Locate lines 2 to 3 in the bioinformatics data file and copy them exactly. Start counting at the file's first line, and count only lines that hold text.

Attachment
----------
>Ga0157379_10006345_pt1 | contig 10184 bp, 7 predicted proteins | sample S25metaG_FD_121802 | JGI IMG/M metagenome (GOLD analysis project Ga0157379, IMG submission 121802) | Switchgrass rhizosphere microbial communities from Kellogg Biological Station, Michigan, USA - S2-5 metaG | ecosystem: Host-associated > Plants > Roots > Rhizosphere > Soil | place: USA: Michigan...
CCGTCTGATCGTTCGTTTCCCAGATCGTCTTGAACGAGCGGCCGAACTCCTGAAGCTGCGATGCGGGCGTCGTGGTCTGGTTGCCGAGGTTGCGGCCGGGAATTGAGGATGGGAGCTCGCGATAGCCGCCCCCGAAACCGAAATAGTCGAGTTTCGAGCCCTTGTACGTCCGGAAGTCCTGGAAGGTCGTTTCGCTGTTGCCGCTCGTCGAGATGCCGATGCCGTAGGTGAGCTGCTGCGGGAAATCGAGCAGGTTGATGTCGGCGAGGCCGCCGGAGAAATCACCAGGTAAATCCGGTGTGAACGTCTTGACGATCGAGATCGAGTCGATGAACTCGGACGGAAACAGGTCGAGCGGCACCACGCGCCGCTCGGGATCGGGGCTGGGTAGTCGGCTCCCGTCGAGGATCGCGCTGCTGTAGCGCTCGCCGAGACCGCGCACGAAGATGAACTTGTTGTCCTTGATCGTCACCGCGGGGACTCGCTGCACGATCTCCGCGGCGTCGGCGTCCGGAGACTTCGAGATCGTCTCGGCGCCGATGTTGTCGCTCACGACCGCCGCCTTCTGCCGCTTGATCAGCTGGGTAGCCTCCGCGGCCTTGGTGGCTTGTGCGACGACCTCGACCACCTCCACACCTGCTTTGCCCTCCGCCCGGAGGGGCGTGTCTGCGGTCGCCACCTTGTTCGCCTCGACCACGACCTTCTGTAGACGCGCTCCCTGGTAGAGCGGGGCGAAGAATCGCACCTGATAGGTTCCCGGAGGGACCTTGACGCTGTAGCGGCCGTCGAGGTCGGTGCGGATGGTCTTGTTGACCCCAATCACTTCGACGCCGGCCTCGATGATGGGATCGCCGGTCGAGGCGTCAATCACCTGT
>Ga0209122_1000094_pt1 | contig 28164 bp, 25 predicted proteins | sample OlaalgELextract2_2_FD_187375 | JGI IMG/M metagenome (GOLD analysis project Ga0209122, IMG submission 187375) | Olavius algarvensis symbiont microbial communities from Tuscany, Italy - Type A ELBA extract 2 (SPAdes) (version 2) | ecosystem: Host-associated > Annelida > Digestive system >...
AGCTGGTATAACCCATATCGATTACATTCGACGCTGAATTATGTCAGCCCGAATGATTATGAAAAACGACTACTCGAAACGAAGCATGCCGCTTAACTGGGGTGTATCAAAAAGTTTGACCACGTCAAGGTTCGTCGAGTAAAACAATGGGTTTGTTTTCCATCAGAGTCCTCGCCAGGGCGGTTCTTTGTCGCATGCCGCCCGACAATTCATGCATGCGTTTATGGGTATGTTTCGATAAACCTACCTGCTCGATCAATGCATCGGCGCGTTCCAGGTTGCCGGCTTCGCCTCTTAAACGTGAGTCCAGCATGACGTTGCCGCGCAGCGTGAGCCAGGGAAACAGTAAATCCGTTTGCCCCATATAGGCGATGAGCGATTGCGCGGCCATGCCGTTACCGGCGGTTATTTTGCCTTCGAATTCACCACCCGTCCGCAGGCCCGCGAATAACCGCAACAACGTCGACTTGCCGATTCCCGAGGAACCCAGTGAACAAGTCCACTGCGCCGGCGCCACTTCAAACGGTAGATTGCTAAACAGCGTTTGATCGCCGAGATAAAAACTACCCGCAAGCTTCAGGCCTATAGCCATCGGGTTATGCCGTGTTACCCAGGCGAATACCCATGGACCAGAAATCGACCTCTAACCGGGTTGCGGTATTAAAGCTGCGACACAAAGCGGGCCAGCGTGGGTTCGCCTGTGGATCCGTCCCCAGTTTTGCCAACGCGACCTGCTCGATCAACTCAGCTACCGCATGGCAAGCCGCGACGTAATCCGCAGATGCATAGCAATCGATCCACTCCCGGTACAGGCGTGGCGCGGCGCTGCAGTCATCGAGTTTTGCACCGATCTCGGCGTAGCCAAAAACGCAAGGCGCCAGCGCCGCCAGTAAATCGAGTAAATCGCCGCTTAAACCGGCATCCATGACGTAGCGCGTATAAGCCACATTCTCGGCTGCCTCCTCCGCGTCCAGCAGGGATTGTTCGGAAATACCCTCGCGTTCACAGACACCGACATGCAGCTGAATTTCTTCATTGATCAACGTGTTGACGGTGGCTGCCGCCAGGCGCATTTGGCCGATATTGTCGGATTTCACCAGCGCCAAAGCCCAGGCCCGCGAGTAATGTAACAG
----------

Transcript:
CCGTCTGATCGTTCGTTTCCCAGATCGTCTTGAACGAGCGGCCGAACTCCTGAAGCTGCGATGCGGGCGTCGTGGTCTGGTTGCCGAGGTTGCGGCCGGGAATTGAGGATGGGAGCTCGCGATAGCCGCCCCCGAAACCGAAATAGTCGAGTTTCGAGCCCTTGTACGTCCGGAAGTCCTGGAAGGTCGTTTCGCTGTTGCCGCTCGTCGAGATGCCGATGCCGTAGGTGAGCTGCTGCGGGAAATCGAGCAGGTTGATGTCGGCGAGGCCGCCGGAGAAATCACCAGGTAAATCCGGTGTGAACGTCTTGACGATCGAGATCGAGTCGATGAACTCGGACGGAAACAGGTCGAGCGGCACCACGCGCCGCTCGGGATCGGGGCTGGGTAGTCGGCTCCCGTCGAGGATCGCGCTGCTGTAGCGCTCGCCGAGACCGCGCACGAAGATGAACTTGTTGTCCTTGATCGTCACCGCGGGGACTCGCTGCACGATCTCCGCGGCGTCGGCGTCCGGAGACTTCGAGATCGTCTCGGCGCCGATGTTGTCGCTCACGACCGCCGCCTTCTGCCGCTTGATCAGCTGGGTAGCCTCCGCGGCCTTGGTGGCTTGTGCGACGACCTCGACCACCTCCACACCTGCTTTGCCCTCCGCCCGGAGGGGCGTGTCTGCGGTCGCCACCTTGTTCGCCTCGACCACGACCTTCTGTAGACGCGCTCCCTGGTAGAGCGGGGCGAAGAATCGCACCTGATAGGTTCCCGGAGGGACCTTGACGCTGTAGCGGCCGTCGAGGTCGGTGCGGATGGTCTTGTTGACCCCAATCACTTCGACGCCGGCCTCGATGATGGGATCGCCGGTCGAGGCGTCAATCACCTGT
>Ga0209122_1000094_pt1 | contig 28164 bp, 25 predicted proteins | sample OlaalgELextract2_2_FD_187375 | JGI IMG/M metagenome (GOLD analysis project Ga0209122, IMG submission 187375) | Olavius algarvensis symbiont microbial communities from Tuscany, Italy - Type A ELBA extract 2 (SPAdes) (version 2) | ecosystem: Host-associated > Annelida > Digestive system >...